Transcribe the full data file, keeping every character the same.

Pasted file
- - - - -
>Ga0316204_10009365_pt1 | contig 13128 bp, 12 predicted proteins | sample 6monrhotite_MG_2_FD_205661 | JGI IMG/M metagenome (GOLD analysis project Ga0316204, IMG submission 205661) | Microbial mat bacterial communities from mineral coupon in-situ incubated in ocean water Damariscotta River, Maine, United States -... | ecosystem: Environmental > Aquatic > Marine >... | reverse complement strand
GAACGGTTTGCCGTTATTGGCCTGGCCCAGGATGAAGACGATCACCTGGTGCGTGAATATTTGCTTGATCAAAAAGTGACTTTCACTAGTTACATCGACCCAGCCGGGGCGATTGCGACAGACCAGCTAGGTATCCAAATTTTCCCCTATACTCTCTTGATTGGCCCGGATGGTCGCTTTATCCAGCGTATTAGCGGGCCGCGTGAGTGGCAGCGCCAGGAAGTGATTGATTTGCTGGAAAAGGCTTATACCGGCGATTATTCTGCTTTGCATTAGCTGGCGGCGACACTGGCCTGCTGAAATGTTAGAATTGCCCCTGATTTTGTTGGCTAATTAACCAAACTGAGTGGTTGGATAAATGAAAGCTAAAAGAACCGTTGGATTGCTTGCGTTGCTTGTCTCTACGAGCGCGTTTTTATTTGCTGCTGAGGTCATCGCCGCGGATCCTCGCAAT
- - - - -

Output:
>Ga0316204_10009365_pt1 | contig 13128 bp, 12 predicted proteins | sample 6monrhotite_MG_2_FD_205661 | JGI IMG/M metagenome (GOLD analysis project Ga0316204, IMG submission 205661) | Microbial mat bacterial communities from mineral coupon in-situ incubated in ocean water Damariscotta River, Maine, United States -... | ecosystem: Environmental > Aquatic > Marine >... | reverse complement strand
GAACGGTTTGCCGTTATTGGCCTGGCCCAGGATGAAGACGATCACCTGGTGCGTGAATATTTGCTTGATCAAAAAGTGACTTTCACTAGTTACATCGACCCAGCCGGGGCGATTGCGACAGACCAGCTAGGTATCCAAATTTTCCCCTATACTCTCTTGATTGGCCCGGATGGTCGCTTTATCCAGCGTATTAGCGGGCCGCGTGAGTGGCAGCGCCAGGAAGTGATTGATTTGCTGGAAAAGGCTTATACCGGCGATTATTCTGCTTTGCATTAGCTGGCGGCGACACTGGCCTGCTGAAATGTTAGAATTGCCCCTGATTTTGTTGGCTAATTAACCAAACTGAGTGGTTGGATAAATGAAAGCTAAAAGAACCGTTGGATTGCTTGCGTTGCTTGTCTCTACGAGCGCGTTTTTATTTGCTGCTGAGGTCATCGCCGCGGATCCTCGCAAT